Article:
It’s mid-summer at Lake Tahoe, and you’ve decided to hoof it up a mountain for a scenic day hike.
You begin your ascent into the primitive forest, snaking your way through Jeffrey pines, granite outcroppings and tiny patches of late-lying snow. Far away from the summer crowds, you pass two hikers and pause to stare at them in bewilderment.
They are, after all, trudging up a slope of dirt and rock with their skis, boots and poles strapped to their backs.
Perhaps you inquire why on earth they would hike all this way to ski on a lingering patch of snow in summer?
They respond with the same bewilderment: Why on earth would you hike all this way and NOT ski on a lingering patch of snow?
There’s an ever-growing congregation of die-hard, year-round skiers who have made it their personal mission to ski every single month of the year. It’s not about bragging rights or competition. It’s not about perfect turns or deep snowpack. Rather, it’s about keeping the year-round ski streak alive — simply because you can, and because it’s fun.
READ MORE IN TAHOE MAGAZINE: This story is included in the 2019 Summer edition of Tahoe Magazine, a specialty publication of the Sierra Nevada Media Group. The magazine is on newsstands now across Lake Tahoe, Truckee and Reno. Or, go here to read the digital version!
The 2018-19 winter season was an epic one, blanketing the Lake Tahoe Basin with over 600 inches of snow and setting the stage for an exceptionally long ski season, both in the backcountry snowfields and at ski resorts across the Sierra.
In particular, Squaw Valley Alpine Meadows boasted 315 inches falling in February alone this past season, breaking its own record for the most snowfall in one month, previously set January 2017 at 282 inches.
Most Tahoe-area resorts typically wrap up the ski season at the end of April or May, but this year’s unparalleled winter has Squaw Valley setting its sights on July 7 as a closing date, weather and conditions permitting.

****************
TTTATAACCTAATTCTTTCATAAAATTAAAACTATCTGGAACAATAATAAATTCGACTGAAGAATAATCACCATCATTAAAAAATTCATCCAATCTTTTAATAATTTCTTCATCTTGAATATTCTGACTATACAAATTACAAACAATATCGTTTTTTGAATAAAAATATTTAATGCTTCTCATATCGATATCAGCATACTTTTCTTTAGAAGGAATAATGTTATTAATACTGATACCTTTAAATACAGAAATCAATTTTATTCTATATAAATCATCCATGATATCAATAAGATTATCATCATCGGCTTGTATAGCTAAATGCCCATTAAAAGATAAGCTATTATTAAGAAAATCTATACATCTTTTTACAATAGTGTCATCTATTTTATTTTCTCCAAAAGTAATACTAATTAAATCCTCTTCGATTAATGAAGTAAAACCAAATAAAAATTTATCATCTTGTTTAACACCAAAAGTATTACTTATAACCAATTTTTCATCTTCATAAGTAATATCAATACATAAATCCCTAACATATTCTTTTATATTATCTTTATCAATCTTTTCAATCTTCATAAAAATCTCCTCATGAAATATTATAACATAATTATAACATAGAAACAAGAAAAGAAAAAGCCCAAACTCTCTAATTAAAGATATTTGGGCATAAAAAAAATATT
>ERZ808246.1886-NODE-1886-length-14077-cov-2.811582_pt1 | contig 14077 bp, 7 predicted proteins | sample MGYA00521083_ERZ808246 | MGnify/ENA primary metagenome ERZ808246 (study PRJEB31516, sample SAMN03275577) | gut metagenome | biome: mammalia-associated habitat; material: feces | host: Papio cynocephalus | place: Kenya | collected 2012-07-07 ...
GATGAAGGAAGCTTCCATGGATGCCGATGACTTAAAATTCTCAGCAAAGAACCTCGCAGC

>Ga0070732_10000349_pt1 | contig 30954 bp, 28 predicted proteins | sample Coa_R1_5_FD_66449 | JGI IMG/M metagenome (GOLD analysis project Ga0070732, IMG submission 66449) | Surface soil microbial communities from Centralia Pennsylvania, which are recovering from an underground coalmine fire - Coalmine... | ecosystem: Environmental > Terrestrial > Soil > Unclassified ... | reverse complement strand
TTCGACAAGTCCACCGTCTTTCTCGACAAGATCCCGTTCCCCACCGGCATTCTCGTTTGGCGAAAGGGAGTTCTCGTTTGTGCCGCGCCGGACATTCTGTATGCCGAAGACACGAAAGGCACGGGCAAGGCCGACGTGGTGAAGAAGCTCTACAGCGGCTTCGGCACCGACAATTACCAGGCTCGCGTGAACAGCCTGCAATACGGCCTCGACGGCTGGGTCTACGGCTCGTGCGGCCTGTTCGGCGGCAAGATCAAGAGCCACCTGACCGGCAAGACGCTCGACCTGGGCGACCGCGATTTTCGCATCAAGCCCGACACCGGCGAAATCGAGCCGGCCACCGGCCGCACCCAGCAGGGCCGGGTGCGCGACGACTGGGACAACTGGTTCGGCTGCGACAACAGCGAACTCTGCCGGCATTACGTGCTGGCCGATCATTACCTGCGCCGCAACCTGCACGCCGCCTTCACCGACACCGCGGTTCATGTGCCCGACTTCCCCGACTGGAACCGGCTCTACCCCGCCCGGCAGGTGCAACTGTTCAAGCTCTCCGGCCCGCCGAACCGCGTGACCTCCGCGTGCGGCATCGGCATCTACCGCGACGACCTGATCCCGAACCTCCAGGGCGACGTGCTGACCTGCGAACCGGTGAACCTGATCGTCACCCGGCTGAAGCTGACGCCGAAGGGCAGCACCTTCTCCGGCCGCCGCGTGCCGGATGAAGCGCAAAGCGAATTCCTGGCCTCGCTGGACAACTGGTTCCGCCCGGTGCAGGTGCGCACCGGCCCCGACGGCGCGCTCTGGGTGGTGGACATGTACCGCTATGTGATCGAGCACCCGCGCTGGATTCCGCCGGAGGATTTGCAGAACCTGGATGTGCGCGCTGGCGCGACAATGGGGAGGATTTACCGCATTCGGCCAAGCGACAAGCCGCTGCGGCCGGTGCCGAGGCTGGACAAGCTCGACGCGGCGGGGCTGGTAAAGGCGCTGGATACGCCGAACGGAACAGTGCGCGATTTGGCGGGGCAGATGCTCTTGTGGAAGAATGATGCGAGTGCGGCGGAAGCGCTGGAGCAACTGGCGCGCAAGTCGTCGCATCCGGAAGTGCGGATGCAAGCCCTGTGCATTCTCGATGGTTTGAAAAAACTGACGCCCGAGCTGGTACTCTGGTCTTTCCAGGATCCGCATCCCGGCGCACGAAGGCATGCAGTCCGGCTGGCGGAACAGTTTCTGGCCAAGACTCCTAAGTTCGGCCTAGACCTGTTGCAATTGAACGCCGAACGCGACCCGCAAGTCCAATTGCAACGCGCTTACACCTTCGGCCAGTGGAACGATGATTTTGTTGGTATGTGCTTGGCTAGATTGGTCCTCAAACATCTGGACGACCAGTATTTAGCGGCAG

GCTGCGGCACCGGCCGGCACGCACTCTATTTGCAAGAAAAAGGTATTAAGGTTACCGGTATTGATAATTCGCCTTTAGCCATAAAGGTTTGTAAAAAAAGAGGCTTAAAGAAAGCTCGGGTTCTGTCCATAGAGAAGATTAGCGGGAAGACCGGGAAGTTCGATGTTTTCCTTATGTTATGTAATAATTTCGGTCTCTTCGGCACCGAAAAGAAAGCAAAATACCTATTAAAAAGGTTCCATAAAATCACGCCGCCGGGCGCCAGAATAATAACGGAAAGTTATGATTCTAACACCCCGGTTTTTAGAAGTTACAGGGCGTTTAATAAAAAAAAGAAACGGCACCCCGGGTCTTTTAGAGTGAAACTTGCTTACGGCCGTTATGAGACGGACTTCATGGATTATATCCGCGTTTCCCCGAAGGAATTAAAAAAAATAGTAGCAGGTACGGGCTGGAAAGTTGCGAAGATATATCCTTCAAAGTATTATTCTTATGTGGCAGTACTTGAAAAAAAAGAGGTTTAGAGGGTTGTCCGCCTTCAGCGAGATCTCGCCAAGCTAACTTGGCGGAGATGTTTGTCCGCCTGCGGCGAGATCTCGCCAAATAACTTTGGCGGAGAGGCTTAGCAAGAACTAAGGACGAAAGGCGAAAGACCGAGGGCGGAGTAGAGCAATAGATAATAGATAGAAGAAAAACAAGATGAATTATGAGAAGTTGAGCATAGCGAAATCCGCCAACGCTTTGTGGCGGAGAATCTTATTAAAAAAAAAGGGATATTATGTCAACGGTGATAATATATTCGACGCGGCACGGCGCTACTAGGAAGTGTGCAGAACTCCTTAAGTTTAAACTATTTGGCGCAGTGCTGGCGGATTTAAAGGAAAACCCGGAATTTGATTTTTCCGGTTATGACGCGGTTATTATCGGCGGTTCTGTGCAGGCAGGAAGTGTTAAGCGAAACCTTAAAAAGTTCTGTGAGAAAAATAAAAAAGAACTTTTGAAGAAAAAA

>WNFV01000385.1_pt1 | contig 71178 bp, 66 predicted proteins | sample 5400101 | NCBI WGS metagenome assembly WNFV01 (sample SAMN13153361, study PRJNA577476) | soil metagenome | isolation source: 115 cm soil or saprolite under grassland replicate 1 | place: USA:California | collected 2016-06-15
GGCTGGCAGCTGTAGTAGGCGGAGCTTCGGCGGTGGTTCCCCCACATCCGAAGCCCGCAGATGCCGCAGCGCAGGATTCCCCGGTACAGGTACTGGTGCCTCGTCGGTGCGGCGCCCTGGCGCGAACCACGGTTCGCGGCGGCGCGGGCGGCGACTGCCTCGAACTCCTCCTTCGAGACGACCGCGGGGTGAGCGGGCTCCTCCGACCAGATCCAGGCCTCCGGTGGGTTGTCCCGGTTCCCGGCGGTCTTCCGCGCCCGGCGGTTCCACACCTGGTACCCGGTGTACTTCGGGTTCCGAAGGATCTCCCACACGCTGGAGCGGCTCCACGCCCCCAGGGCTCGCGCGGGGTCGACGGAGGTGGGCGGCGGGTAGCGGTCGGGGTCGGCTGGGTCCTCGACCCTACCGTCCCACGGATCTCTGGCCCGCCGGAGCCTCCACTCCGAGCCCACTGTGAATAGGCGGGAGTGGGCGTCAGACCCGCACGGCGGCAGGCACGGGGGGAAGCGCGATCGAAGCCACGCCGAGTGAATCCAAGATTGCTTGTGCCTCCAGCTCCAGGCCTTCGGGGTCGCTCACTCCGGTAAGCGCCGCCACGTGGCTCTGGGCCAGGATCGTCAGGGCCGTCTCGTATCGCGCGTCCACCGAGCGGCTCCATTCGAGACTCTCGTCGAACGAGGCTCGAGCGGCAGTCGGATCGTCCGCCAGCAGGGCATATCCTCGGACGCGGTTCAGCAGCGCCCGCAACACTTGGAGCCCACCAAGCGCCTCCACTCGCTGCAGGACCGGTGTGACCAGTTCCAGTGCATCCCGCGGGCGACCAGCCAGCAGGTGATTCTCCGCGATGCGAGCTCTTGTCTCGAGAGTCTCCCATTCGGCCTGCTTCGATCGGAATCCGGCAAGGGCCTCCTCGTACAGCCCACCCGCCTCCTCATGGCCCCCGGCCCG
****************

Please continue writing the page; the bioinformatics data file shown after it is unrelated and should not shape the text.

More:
Whether you choose to hike for your turns or hop on a chairlift at Squaw Valley, this is the summer to cross off the ultimate Tahoe bucket list dream: snow skiing/snowboarding and water skiing/wakeboarding all in one day.
Still not convinced you should head for the slopes while everyone else is swimming in Lake Tahoe this summer? Perhaps you can draw inspiration from a few diehard Tahoe-Truckee locals who relish the Sierra as a hotbed of skiing year-round.
Alexis Machovsky & Josh Anderson
Rocking a goggle tan well into September, skiing in a bikini and maintaining sanity through the hot summer months are among the top reasons Olympic Valley resident Alexis Machovsky began her quest to ski year-round.
“There are some reliable patches that exist in the Carson and Sonora passes, and in really dry years, there is the miracle of snowmaking in the fall,” Machovsky said in an interview with Tahoe Magazine, while on a ski trip in Bulgaria this past spring. “I’ve certainly driven to whatever ribbon of hope is available to ski it after work in the dark to maintain my streak.”
Although an injury interrupted Machovsky’s long streak, she’s back on track with nearly 30 months of skiing straight logged to date.
“I started working in New Zealand in the summer months in 2014, and swiftly realized that summer is my least favorite season,” she said. “It snowballed from there.”
Day or night, Machovsky is rarely alone in her pursuit for an endless winter, as she’s often accompanied by her dog and her partner, another avid streak-skier and Olympic Valley dweller, Josh Anderson.
“Alexis and I are a pretty good team, but honestly there’s usually a friend willing to join, whether or not they have a streak,” said Anderson, while skiing in Bulgaria alongside Machovsky.
A skier since age 2, Anderson hit 41 months of consecutive skiing in March 2019, and he’s willing to go the distance to keep his streak alive in the unofficial turns-all-year club.
“The skiing isn’t often terribly rewarding in the summer,” Anderson said. “But when the east side calls for a big dirt walk in the spring, I’m totally game.”
Dodging rocks, defying drought and scrambling up steep scree slopes is just another summer day for Kings Beach-based year-round skier Matt Bansak, who tipped the streak skiing scale at 100 months straight in spring 2019.
“Patch skiing isn’t about the vertical or the snow quality, it’s about the adventure and dedication for doing what you love,” Bansak said. “Seasons happen, but with some motivation, they don’t have to get in the way of what you love to do.”